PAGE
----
Tuesday, May 31, 2011

What A Character

Everything I write is very character-driven. The more I know my characters, the more attached I get to them. The more attached I get to them, the more I want to write their story. There are times, though, when I’m working on a story and I find that I’m just not in love with my main character yet. That’s when I know that this character I’ve created is just not that fully formed.

If you’re facing this challenge, consider these questions and try to answer them so you can get better acquainted with your character and fall so deeply in love with them, that you just need to write about them.

What is your character’s gender?



Eye color?


Weight/body shape?

Emotional level?




Marital status?

Best childhood memory? Worst childhood memory?

Family life?

Biggest goal/desire?

Biggest obstacle that challenges character from attaining goal?

Best friend?

Worst enemy?

Favorite comfort food?


How would your character act on a romantic date?

What is your character like in a romantic relationship?

What kind of friend is your character?

What does your character hate about themselves? What does your character love about themselves?

It also helps me to think about my favorite characters and jot down why I like them so much. Here are four of the most memorable characters I’ve read about.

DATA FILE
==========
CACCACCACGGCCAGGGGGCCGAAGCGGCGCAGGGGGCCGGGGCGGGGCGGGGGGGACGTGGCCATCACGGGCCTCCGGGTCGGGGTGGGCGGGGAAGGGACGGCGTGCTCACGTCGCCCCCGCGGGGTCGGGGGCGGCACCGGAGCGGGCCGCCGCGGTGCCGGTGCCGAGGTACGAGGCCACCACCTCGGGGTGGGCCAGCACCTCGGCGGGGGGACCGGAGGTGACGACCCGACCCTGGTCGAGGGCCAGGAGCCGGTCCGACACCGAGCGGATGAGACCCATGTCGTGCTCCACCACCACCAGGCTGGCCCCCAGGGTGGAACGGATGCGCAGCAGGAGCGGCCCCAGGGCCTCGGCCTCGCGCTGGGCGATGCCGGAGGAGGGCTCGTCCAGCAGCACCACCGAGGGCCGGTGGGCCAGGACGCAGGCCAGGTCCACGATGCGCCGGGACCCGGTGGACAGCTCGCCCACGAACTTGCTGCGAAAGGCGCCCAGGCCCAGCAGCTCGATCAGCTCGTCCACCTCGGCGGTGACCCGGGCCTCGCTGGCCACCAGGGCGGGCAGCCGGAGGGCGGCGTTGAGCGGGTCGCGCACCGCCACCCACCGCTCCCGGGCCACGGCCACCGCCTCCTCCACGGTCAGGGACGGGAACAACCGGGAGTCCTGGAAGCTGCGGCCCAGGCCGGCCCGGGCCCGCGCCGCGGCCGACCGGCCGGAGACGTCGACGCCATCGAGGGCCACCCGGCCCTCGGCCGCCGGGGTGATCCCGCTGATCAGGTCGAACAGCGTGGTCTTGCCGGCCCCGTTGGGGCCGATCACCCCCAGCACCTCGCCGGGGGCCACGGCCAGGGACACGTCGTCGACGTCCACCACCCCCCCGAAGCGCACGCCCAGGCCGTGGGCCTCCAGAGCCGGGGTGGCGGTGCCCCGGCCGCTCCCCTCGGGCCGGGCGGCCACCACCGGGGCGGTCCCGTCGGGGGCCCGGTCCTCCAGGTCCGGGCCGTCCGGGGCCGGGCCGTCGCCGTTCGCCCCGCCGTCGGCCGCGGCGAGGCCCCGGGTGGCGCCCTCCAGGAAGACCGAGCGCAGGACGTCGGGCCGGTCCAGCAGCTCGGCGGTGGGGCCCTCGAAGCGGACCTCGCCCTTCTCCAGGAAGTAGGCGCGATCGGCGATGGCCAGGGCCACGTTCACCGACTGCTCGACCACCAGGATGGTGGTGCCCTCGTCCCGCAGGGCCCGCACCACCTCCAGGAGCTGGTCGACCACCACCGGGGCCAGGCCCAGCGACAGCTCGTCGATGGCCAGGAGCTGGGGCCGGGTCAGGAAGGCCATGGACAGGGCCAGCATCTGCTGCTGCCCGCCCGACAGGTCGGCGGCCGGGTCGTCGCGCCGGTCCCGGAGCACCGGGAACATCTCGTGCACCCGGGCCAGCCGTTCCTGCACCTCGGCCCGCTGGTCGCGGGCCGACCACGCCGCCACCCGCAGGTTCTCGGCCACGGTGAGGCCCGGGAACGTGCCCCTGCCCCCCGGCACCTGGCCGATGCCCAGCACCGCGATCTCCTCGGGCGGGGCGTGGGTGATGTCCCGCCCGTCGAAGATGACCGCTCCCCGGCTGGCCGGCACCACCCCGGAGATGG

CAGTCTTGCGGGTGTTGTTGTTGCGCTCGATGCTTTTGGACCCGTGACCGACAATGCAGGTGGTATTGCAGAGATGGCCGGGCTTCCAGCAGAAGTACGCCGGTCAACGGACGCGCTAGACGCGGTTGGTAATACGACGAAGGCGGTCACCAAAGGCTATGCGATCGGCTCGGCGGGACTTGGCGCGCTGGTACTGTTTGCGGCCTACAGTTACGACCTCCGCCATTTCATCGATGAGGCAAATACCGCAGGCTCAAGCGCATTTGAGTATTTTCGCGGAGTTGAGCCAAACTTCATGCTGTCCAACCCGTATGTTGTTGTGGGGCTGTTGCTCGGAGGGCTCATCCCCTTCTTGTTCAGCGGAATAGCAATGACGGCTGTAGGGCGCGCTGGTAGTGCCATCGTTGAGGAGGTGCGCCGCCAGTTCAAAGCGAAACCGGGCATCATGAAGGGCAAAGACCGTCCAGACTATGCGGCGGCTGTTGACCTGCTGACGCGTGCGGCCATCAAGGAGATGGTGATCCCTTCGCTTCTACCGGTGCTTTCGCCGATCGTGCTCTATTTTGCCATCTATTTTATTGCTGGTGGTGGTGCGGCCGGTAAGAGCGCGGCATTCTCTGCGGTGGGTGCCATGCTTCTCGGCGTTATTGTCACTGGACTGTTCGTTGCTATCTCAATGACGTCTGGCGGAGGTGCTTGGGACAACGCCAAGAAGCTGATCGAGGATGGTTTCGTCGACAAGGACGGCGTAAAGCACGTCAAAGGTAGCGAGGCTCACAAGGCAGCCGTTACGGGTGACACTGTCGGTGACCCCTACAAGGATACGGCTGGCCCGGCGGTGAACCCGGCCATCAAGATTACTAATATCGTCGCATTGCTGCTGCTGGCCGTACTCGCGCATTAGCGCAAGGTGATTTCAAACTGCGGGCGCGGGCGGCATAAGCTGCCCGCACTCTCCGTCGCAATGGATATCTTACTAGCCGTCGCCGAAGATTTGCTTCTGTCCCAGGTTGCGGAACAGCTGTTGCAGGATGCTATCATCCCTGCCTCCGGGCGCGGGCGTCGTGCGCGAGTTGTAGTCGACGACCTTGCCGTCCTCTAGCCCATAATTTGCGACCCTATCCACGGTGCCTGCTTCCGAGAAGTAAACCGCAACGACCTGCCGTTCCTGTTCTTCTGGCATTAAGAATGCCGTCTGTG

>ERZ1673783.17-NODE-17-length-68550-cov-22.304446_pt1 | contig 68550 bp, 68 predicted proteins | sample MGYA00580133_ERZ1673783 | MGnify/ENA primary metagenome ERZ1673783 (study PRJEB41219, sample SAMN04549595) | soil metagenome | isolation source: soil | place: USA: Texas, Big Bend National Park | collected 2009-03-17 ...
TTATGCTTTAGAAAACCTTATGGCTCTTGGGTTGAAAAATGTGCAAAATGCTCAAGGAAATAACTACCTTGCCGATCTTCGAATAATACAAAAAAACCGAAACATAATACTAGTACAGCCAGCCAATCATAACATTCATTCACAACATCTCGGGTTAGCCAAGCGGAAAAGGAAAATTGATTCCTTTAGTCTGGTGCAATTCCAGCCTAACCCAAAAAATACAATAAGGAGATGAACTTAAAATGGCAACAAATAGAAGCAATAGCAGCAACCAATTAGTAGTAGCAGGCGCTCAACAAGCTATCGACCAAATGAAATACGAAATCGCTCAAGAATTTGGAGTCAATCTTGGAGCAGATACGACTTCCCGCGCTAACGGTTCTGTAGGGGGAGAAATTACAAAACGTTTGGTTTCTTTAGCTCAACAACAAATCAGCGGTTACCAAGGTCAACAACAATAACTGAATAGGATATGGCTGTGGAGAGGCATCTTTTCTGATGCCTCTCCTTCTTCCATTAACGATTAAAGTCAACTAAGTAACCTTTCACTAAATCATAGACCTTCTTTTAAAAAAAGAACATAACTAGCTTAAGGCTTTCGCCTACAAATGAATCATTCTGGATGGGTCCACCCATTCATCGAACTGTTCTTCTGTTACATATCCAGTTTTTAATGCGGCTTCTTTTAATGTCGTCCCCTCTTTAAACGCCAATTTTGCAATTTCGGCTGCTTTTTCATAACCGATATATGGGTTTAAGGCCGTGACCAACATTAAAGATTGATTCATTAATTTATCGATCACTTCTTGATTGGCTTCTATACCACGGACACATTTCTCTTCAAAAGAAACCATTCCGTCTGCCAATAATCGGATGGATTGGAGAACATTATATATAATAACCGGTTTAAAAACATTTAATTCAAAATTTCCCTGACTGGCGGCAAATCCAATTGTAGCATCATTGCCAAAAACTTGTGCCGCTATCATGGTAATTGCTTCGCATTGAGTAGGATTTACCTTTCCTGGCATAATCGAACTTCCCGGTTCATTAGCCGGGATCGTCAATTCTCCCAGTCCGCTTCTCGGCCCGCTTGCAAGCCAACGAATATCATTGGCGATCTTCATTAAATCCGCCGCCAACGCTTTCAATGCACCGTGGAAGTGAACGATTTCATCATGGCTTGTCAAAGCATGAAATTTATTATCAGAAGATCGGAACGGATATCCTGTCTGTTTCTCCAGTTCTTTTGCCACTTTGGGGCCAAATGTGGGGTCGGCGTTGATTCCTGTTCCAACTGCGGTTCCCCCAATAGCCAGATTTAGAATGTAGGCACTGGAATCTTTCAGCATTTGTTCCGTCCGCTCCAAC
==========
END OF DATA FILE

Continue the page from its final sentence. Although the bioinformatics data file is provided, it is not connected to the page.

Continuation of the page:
Flavia de Luce from Alan Bradley’s The Flavia de Luce Series
In this detective fiction series, eleven-year-old Flavia is courageous, sharp, hilarious, and an aspiring chemist. I laughed out loud several times reading The Sweetness at the Bottom of the Pie. She outsmarts everyone—from her older sisters to her kidnapper, Flavia takes intelligence to a whole new level.

Jane Eyre from Charlotte Bronte’s Jane Eyre

Jane Eyre is one of my favorite novels. What I love and admire most about Jane is that regardless of her difficult past and her suffering, she is never portrayed as a damsel in distress.

Alice from Lewis Carroll’s Alice’s Adventures in Wonderland

Although Alice displays a superior attitude considering her wealthy upbringing and social class in the Victoria era, her curiosity highly appeals to me. Her logic often clashes with the madness she finds in Wonderland, so the identity journey she goes through is also one that a reader can easily connect to, regardless of the novel’s fantastical setting.

The Little Prince from Antoine de Saint-Exupery’s The Little Prince

The little prince is an extremely noble character of high caliber. What I love most about him is his child-like character that can clearly see the flaws and weaknesses of adults.


Isa Cunanan said...

Put so well, re: falling in love with characters and using this to know whether or not they're fully formed... Wow!

Lorna London said...

Thanks for your comment, Isa! That's essentially how I go about it...I have to fall in love with my character before I can write their story.